Negotiate over public sector pension change, says Cable
Public sector pension changes are still open to negotiation, the business secretary has said, amid union threats of the biggest strikes since 1926.
Vince Cable said "reasonable people" could still resolve the dispute.
But unions have reacted angrily over the plans for public sector employees to work longer and pay more for less generous entitlements in retirement.
Shadow chancellor Ed Balls urged the unions not to fall into the government's "trap" by going on strike.
Writing in the Sunday Mirror, he said Chancellor George Osborne wanted to provoke them into taking industrial action so he could blame them for the "flat-lining" economy.
One teaching union has called for negotiations to start afresh.
Dr Mary Boustead, general secretary of the Association of Teachers and Lecturers, said: "What we are afraid of is it will make our pensions so unattractive and so unaffordable that it will push public servants, particularly teachers, nurses and social workers, into pension poverty and living off the state.
"The government has to negotiate properly, and it has to decide whether it is in negotiations, or whether it will simply lay down the law."
She said the talks were not going well and that ministers should withdraw their "diktat" on increasing pension contributions.
She added the ATL was prepared to negotiate everything, including age requirements and moving from final salary to career average.
"We're not going to respond kindly to threats. I am talking about dignity in retirement after years and years of public service, doing difficult and complex jobs.
"We're not asking for anything that is unreasonable, we're asking for dignity."
Teachers' unions in England and Wales have already voted to strike on 30 June to protect their pensions. They will walk out on the same day as PCS union members, who are mainly from the civil service and government agencies.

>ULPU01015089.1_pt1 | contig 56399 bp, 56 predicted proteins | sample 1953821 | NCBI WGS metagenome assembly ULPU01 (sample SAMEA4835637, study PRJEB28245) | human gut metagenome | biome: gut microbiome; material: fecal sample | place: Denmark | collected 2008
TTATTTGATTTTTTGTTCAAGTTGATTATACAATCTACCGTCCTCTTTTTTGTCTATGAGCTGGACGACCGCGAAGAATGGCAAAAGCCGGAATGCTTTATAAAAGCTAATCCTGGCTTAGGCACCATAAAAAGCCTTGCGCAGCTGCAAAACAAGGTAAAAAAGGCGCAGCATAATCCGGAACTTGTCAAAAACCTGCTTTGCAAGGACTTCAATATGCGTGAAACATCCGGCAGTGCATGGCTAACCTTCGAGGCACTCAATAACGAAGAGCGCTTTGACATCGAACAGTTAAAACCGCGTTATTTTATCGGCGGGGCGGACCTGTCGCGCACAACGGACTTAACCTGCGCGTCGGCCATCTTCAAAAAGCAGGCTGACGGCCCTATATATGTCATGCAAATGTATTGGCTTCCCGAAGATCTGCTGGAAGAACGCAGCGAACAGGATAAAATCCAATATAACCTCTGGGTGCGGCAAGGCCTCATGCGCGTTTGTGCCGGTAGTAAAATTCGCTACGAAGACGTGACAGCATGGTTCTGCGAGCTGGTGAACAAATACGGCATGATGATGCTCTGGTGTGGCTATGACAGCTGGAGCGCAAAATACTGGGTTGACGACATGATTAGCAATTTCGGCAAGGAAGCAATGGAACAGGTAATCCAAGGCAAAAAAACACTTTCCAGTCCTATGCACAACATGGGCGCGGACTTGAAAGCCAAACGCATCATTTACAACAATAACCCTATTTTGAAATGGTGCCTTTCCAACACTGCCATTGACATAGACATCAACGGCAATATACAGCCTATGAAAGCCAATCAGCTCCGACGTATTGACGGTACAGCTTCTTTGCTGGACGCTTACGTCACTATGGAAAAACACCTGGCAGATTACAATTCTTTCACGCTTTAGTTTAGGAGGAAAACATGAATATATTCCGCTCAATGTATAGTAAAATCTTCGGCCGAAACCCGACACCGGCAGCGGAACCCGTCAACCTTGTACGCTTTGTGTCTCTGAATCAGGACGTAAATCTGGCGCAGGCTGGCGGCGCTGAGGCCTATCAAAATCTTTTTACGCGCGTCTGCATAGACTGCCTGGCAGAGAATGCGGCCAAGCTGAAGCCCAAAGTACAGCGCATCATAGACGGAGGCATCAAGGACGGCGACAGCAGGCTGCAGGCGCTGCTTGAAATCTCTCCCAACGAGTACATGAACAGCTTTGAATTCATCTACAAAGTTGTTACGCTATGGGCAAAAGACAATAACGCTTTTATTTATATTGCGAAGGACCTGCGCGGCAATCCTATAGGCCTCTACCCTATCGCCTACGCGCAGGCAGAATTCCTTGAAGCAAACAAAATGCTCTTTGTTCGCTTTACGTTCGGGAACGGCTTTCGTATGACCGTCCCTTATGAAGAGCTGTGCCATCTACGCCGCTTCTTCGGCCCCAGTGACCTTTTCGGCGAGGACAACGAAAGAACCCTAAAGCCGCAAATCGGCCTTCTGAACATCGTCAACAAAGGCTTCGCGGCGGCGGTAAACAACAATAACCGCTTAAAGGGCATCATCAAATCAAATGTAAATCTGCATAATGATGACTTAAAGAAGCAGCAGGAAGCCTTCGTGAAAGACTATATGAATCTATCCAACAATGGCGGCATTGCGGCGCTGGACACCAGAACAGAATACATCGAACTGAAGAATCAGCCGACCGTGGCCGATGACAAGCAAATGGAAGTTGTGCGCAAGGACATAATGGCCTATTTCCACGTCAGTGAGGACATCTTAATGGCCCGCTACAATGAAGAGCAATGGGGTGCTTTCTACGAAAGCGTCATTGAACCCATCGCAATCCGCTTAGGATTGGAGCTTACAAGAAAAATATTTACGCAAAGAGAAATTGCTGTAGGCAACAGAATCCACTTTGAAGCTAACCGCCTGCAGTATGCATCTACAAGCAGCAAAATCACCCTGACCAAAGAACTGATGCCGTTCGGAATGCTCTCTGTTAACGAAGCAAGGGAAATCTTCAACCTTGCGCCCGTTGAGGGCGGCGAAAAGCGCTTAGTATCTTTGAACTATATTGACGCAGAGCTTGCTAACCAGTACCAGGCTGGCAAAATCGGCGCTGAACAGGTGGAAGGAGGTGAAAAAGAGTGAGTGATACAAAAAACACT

The strike by the National Union of Teachers (NUT) and the ATL is expected to disrupt thousands of schools.
Unison leader Dave Prentis told The Guardian unions were prepared for "sustained and indefinite" strikes.
Its 1.3 million members, who work for local authorities, the NHS, colleges and the police, have not yet been balloted on industrial action.
Mr Prentis said if strikes did happen they would be the biggest since the General Strike of 1926 and, unlike the miners' strike in 1984/5, the unions would win.
TUC general secretary Brendan Barber said if the government was "determined to push through a huge attack on people's pension entitlement", then the unions would have no option other than to take industrial action.
Gail Cartmail from Unite admitted the next few months looked "grim".
She added: "We're happy to talk, it's just ill-advised by government ministers to negotiate on TV and elsewhere."
But Labour's Ed Balls warned against industrial action: "From David Cameron down, ministers are saying to the trade unions: 'Bring it on.' As in the 1980s, they seem to be spoiling for a fight, goading the unions and trying to provoke strikes," he said.
"That's why trade union leaders must avoid George Osborne's trap. He wants them to think that going on strike is the only option and the best way to win the argument."
Chief Secretary to the Treasury Danny Alexander said it would be a "colossal mistake" for public sector workers not to accept the coalition government's plan.
He said the government was proposing public sector workers - bar the armed forces, police and fire service - would receive their occupational pension at the same time as the state pension in future.
Many can currently receive a full pension at 60. The state pension age is due to rise to 66 for both men and women by April 2020.
Ministers also want to move the public sector scheme from a final salary system to benefits based on career-average earnings.
Public sector workers are already facing heavy job cuts and a pay freeze.
Mr Cable said: "The government wants to negotiate over this and our belief is that most trade unionists want to negotiate over this as well.
"It's a very big, complex, difficult issue. But there's got to be reform otherwise the burden falls on taxpayers and future generations. We have got to do something about it.
"We are talking about how future pensions are to be paid for. Reasonable people, I think, can agree and negotiate on how we deal with that problem."